No-Sugar Oatmeal Raisin Cookies

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The kids and I decided to have a baking day. I found this recipe and tweaked it to better suit our preferences. I’m not an exact measurement baker [more of a throw it in and hope it turns out...] so the recipe below is *approximate* measurements. However, they were just lovely. More cake-like than dry cookies and I know we will be making them again.

No-Sugar Oatmeal Raisin Cookies

makes roughly 48 cookies

Ingredients

  • cup(s) flour (I used Lancelot flour from the Grain Mill) 
  • teaspoon(s) vietnamese cinnamon
  • 1 teaspoon of nutmeg
  • teaspoon(s) baking soda
  • 1 ripe banana
  • 1/2 cup(s) your favorite nuts (we used peanut butter [make sure the only ingredient is peanuts!])
  • cup(s) oats (not instant oatmeal)
  • 1 [heaping] cup(s) raisins
  • cup(s) applesauce
  • 3/4 cup of full fat greek yogurt
  • 1 egg
  • 3/4 cup(s) olive oil
  • 3 teaspoon(s) vanilla extract
  • 1/2 cup of unsweetened coconut flakes
  • 1/4 cup of sunflower seeds

Directions

  1. Preheat the oven to 375 degrees.
  2. Mix the dry ingredients in the largest bowl. Mix the wet ingredients in the other bowl. Add the dry mixture to the wet mixture. Blend them well.
  3. Spoon the dough for these drop cookies onto lined parchment papered cookie sheets.
  4. Bake the dough for 8 to 10 minutes.
  5. Allow the cookies to cool before eating them.

Enjoy!

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Granola Bar Balls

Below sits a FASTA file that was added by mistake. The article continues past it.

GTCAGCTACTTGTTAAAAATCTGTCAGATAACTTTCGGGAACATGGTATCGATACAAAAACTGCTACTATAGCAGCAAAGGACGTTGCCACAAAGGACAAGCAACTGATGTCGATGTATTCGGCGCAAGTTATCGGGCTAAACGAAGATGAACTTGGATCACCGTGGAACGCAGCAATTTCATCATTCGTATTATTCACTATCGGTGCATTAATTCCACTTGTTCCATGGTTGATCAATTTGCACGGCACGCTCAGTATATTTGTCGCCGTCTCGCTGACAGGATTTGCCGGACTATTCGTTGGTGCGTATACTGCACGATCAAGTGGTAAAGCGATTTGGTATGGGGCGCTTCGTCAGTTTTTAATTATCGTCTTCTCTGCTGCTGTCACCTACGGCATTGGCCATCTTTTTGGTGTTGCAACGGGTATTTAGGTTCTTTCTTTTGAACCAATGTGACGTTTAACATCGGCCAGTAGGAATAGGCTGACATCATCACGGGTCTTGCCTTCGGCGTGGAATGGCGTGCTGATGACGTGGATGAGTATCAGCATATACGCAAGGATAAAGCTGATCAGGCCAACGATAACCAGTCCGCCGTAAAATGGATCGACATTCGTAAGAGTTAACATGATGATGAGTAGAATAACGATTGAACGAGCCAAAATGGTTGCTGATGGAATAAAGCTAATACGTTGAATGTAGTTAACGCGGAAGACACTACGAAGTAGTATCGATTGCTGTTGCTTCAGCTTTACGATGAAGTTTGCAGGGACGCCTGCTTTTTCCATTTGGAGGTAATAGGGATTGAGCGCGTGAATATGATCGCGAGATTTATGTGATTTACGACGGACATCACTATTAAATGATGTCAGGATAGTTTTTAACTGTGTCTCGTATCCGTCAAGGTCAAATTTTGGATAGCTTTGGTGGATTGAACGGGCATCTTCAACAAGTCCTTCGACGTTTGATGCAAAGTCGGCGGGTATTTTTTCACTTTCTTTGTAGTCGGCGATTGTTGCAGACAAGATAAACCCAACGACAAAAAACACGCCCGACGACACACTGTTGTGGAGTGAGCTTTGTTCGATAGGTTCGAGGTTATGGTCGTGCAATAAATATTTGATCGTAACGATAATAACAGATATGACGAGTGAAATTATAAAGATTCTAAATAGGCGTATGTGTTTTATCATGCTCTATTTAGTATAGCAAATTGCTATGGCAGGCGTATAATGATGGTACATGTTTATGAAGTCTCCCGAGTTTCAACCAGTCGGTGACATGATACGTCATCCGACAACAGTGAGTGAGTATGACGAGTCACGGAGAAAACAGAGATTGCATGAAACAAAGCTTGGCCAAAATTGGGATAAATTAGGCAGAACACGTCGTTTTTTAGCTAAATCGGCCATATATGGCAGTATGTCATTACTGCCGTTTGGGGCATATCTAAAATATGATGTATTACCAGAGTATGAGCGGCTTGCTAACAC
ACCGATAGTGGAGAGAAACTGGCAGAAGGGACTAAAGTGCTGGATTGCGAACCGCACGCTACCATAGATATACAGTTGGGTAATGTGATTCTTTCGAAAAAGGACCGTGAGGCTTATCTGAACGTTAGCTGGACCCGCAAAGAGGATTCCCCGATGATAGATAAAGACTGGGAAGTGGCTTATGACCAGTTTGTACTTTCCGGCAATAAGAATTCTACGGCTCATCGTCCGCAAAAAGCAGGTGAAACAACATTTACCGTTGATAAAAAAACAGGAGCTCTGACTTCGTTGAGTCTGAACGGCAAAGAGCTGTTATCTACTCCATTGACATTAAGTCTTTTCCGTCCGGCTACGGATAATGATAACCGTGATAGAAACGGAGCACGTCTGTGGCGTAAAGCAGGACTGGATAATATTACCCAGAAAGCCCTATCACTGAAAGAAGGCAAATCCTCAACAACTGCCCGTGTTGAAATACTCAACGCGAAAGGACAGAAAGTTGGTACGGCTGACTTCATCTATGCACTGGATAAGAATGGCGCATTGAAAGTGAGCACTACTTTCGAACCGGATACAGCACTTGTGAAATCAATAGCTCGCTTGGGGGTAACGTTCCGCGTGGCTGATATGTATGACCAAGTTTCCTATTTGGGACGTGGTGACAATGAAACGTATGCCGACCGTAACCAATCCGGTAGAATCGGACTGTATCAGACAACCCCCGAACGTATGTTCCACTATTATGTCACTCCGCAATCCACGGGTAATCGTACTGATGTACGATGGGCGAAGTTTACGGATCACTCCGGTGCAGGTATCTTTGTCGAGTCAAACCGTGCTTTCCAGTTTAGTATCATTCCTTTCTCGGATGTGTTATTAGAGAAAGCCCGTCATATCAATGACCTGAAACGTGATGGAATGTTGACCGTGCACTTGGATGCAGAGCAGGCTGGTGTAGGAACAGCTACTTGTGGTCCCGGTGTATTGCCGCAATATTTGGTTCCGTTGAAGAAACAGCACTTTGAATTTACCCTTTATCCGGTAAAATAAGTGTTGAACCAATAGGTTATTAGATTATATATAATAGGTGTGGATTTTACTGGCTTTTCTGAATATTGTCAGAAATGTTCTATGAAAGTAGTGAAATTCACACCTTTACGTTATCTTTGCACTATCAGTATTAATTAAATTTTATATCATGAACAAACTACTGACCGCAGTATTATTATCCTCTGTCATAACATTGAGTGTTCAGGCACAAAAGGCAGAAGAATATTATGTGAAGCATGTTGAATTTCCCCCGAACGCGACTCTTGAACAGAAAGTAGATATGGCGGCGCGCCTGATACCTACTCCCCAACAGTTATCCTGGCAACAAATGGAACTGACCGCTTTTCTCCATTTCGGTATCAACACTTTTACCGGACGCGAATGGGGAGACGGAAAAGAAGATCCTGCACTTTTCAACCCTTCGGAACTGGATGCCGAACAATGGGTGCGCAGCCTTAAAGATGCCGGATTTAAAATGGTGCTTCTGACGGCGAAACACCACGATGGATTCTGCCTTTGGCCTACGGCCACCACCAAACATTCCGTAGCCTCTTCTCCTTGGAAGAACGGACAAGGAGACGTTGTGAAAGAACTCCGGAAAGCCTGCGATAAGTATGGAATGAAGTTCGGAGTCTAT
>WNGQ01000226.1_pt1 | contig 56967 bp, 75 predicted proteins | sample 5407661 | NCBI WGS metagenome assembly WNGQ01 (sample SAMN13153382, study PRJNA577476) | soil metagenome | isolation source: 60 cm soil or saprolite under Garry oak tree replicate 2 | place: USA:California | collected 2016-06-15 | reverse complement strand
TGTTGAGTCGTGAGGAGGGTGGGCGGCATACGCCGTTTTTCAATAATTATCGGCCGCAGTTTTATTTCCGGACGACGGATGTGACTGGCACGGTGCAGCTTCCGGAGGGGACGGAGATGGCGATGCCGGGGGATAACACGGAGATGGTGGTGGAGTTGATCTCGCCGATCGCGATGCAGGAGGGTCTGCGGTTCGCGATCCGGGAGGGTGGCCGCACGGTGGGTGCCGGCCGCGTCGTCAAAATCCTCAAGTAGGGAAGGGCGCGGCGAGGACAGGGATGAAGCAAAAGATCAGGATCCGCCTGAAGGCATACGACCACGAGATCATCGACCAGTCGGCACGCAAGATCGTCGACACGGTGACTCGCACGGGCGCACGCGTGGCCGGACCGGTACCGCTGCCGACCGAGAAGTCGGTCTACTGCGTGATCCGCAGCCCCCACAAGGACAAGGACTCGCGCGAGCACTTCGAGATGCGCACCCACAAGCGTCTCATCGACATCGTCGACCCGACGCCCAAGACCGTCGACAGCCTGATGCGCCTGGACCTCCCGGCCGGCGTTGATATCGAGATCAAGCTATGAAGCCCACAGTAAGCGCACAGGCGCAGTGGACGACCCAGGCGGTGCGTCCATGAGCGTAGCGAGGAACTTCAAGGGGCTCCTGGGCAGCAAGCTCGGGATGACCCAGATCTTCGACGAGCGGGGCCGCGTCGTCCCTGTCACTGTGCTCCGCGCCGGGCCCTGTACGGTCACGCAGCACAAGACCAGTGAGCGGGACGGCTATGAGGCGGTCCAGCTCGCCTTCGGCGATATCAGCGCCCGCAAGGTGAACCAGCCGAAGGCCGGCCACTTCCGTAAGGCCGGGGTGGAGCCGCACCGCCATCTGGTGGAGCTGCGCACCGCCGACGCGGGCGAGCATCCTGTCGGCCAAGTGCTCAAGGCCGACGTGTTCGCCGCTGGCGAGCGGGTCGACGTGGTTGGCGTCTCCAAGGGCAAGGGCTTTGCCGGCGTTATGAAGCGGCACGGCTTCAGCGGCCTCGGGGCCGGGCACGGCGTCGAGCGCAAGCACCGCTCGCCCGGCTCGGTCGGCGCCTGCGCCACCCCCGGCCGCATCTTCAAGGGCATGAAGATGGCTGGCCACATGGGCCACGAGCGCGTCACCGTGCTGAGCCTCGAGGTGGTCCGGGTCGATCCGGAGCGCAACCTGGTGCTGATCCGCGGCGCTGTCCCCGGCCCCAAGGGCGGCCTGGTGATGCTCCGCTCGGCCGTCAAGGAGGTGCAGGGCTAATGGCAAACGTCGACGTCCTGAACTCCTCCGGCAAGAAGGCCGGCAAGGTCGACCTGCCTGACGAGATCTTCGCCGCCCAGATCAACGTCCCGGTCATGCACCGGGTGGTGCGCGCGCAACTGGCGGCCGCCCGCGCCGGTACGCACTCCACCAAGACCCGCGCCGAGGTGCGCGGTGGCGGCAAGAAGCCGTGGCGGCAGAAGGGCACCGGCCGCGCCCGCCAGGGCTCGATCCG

Granola Bars can be so expensive [not to mention packed with sugar and other unhealthy additives]. This recipe is a great alternative and my family LOVES them! It is packed with protein to quickly alleviate those afternoon/late night hunger cravings. I borrowed this recipe from a friend and changed it to better fit our preferences, feel free to do the same! Enjoy!

2 c pitted dates
1 c almonds, finely chopped in food processor
1 c walnuts, finely chopped in food processor 
1 c unsweetened coconut flakes
1/2 c of sunflower seeds
3 c whole oats
1/2 c natural peanut butter
1/2 c honey
1/2 cup of coconut oil

Process dates in food processor (add a little water if too thick). Place in large bowl and combine remaining ingredients until mixed well. Make into balls and eat immediately or freeze for later use. 

*Note, without the coconut oil, the mixture is more sticky and could be made into bars when pressed flat onto a baking sheet.

[photo credit]

Audrey Jane, 2.5 years old.